Ed Sanders was born in Ashford, Kent
He studied BA and MA Fine Art at
Norwich University College of the Arts
Ed currently lives and works in Norwich
A conversation between Leigh Sneade and Ed Sanders
Leigh Sneade: Ed, my first thoughts when viewing your work was the confident use of charcoal – a slightly out of date medium perhaps What do you enjoy most about the outcomes of using charcoal?
Ed Sanders: With charcoal, I find it to be a very direct and fast way of working. An idea can be quickly executed therefore actualising it asap. It's satisfying and can easily be manipulated/removed if need be. It's also a nice colour and has a very variable texture. It's like paint in this way. To say that I'm interested in the traditional/contemporary juxtapositions/contrasts would be an interesting afterthought, not a concept prior to making work.
LS: I am also interested at your decision making process when you feel a painting is completed, the layers of the work show previous explorations. How do you decide to leave them alone. Have you ever gone back thinking previously it was completed and reworked?
ES: When making work I start with an initial idea that's generally fundamental to the outcome. During the process of creating an image of an idea, sometimes aspects that surround the initial idea change like different marks, textures or colours; but the starting idea still needs to remain throughout, however manipulated or altered. Sometimes this alteration doesn't work and I have to rework areas of a piece. Satisfaction of a final outcome is based on a number of things. Things like colour combinations and formal composition are important in some pieces, however in other pieces its important that these things don't work. When there are obvious layers in the work, this is usually an intentional aspect of a piece where layers are required to create an overall image that wouldn't be the same without the previous layers.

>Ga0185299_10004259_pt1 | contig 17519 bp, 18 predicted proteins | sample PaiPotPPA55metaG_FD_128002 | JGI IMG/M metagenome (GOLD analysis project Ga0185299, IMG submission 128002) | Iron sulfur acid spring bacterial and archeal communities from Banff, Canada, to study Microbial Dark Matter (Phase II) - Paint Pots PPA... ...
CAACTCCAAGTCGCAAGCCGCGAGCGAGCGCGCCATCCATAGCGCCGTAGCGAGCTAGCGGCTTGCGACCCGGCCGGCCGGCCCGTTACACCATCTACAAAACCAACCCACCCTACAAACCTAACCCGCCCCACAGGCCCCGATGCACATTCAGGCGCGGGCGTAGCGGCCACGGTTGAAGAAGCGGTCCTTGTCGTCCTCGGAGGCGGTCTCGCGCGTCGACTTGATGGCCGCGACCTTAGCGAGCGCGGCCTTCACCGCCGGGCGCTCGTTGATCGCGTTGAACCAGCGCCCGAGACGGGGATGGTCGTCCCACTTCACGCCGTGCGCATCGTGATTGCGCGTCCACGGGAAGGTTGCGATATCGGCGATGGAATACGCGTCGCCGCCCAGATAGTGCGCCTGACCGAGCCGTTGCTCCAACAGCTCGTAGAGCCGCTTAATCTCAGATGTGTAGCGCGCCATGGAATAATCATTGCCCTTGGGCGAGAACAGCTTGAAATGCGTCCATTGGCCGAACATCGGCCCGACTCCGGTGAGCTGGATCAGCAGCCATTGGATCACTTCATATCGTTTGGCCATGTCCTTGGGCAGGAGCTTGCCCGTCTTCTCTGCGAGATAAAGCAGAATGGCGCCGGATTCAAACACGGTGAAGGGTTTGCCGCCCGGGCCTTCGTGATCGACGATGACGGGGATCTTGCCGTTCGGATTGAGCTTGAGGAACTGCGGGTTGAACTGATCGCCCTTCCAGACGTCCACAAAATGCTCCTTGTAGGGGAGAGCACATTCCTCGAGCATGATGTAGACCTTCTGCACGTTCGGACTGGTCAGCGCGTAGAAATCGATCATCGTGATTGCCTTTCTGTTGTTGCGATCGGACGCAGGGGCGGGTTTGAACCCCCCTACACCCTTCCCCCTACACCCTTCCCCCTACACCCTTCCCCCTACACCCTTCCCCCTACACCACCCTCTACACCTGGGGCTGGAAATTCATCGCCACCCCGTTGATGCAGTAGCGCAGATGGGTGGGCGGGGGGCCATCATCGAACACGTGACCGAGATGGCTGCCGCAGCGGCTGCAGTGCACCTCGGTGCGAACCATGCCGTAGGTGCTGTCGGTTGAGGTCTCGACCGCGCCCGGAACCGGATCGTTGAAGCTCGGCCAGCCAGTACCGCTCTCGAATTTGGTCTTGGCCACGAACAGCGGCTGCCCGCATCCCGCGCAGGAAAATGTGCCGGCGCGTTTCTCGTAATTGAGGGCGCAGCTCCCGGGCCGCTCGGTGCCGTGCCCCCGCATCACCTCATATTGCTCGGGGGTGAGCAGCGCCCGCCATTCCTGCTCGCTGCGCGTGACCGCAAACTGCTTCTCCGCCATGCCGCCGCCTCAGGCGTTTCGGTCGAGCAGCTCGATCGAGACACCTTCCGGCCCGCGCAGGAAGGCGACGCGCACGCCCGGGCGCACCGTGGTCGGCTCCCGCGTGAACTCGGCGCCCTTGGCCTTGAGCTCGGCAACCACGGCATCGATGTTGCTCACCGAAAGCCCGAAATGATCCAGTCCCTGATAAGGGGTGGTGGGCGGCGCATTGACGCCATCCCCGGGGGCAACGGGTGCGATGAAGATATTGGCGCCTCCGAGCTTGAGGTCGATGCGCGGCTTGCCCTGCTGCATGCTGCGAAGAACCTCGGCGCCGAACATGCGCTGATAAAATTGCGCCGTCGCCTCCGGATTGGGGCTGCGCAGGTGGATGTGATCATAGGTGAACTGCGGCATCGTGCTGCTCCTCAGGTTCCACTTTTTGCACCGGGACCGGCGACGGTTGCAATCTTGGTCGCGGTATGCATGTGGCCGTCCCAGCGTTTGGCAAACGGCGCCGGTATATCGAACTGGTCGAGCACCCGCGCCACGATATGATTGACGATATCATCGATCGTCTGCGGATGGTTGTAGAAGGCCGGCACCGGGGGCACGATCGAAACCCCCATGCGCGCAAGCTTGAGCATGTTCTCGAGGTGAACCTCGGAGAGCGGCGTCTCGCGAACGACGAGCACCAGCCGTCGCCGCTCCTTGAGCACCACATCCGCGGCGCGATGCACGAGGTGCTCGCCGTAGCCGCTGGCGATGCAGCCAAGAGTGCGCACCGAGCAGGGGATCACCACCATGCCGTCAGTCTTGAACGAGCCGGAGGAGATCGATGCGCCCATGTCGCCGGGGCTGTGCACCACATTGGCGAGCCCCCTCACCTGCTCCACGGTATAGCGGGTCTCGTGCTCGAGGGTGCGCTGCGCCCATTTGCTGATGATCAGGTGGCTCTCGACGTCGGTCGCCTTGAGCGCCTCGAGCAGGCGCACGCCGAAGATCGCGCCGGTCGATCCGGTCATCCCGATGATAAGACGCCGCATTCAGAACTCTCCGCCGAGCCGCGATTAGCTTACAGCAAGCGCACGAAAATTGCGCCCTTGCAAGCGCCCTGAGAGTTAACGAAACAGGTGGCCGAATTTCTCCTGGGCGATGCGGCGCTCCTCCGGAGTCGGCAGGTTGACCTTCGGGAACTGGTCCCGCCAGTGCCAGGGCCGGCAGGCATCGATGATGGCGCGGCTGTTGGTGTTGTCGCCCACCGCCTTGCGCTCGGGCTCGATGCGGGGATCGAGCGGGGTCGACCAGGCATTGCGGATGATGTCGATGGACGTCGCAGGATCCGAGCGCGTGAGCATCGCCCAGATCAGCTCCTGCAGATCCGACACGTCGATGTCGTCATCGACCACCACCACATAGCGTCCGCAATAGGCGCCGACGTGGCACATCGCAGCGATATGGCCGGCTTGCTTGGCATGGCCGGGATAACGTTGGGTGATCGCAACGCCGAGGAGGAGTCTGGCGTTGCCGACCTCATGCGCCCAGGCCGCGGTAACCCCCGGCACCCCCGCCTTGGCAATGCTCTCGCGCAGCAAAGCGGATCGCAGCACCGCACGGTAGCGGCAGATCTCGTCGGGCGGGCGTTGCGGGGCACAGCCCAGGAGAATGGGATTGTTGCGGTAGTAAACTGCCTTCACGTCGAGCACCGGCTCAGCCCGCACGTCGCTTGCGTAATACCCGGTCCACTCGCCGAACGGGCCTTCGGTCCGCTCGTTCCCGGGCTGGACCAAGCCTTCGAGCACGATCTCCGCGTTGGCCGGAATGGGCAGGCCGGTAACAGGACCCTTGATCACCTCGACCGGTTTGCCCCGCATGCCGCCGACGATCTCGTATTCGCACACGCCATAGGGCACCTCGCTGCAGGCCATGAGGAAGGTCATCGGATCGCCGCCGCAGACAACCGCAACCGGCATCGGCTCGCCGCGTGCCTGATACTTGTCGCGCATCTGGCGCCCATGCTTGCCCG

LS: I was keen to ask about the ambiguity to many of the pieces. There are quite elaborate and layered pattern formations but they also elude to something else, maybe something larger... Especially the almost camouflage like motif used. Are these patterns intuitive or planned out before working?
ES: The pattern motif is pre considered and acts as a support for an exploration in to added imagery whilst giving it position and more of a context as an image.
LS: You changed you mind about the hang of the portrait, instead of it hung on the back wall you have the two figurative works confronting each other on either side of the space, was this considered or entirely accidental?
ES: The decision to put the portrait on the side wall was an important one I think. I tried it at the back and it seemed too aggressive to be stared at as soon as you enter the gallery. The whole hang is intended to be an immersive experience in the way that the pictures are placed alongside one another and discovering new pieces as opposed to being shown them is something that I would like to achieve. Also the larger piece on the far wall doesn't require much attention in the way that there isn't so much to look at. I think this helps the create an atmosphere and emphasise other pieces around it.
LS: I experience a sort of dizziness when viewing the works, as if I can't quite look directly at them - this may sound extreme but that viewing the work as a whole I feel in a semi-trance like state. How do you feel about the viewer having such a physical response to the work?
ES: That's amazing! I think that's the best response that I could get.
LS: Thanks Ed, great show.
*Limited Edition Digital Print (30)
For more information contact: firstname.lastname@example.org